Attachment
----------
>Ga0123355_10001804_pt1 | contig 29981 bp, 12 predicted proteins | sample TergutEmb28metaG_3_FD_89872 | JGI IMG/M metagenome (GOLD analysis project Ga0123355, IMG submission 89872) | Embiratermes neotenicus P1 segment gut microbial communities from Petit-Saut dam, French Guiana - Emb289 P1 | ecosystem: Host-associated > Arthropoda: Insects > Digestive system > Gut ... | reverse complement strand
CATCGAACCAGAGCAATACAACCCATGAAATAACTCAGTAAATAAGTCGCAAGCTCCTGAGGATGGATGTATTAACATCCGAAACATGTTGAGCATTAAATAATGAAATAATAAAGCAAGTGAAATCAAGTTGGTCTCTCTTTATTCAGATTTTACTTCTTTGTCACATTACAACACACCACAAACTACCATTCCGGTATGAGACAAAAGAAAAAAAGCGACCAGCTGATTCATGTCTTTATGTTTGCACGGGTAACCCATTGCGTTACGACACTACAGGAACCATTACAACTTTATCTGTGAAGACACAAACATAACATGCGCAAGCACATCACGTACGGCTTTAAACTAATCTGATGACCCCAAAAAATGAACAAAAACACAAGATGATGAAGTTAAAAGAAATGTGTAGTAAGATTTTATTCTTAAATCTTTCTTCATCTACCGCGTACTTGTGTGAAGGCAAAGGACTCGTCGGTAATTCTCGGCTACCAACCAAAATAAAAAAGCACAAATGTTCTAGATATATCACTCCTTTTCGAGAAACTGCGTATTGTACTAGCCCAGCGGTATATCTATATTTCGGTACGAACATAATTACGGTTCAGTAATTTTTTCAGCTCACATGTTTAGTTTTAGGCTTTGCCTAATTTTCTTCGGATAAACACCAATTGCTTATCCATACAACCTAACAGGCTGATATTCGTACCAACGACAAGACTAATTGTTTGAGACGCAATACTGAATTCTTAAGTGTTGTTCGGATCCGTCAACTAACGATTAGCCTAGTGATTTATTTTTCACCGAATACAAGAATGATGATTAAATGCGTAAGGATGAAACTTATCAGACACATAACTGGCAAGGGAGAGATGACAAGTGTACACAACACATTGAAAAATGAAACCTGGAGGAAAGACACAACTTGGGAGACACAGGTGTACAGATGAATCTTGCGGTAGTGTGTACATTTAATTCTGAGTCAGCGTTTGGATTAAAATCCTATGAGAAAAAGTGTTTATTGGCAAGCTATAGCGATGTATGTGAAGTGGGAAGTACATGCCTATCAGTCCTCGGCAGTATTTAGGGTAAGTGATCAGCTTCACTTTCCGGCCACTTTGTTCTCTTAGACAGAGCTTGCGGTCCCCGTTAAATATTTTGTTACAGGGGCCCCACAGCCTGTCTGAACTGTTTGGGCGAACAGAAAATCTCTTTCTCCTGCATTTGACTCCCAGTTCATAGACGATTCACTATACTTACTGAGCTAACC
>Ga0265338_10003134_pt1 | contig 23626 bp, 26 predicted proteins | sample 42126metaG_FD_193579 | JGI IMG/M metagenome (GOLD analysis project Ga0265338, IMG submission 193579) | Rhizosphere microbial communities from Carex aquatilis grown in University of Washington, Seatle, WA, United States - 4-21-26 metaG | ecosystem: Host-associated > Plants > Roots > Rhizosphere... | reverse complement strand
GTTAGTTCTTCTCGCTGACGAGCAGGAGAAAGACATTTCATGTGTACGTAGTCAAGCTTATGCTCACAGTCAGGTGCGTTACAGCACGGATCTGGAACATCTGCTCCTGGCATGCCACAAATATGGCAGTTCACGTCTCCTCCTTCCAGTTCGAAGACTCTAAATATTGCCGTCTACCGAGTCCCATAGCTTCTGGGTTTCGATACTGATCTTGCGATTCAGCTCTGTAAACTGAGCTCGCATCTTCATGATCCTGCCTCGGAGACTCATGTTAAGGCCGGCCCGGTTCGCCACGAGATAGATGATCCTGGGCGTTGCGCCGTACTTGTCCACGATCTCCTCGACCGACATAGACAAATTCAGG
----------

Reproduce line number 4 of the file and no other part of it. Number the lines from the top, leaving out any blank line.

GTTAGTTCTTCTCGCTGACGAGCAGGAGAAAGACATTTCATGTGTACGTAGTCAAGCTTATGCTCACAGTCAGGTGCGTTACAGCACGGATCTGGAACATCTGCTCCTGGCATGCCACAAATATGGCAGTTCACGTCTCCTCCTTCCAGTTCGAAGACTCTAAATATTGCCGTCTACCGAGTCCCATAGCTTCTGGGTTTCGATACTGATCTTGCGATTCAGCTCTGTAAACTGAGCTCGCATCTTCATGATCCTGCCTCGGAGACTCATGTTAAGGCCGGCCCGGTTCGCCACGAGATAGATGATCCTGGGCGTTGCGCCGTACTTGTCCACGATCTCCTCGACCGACATAGACAAATTCAGG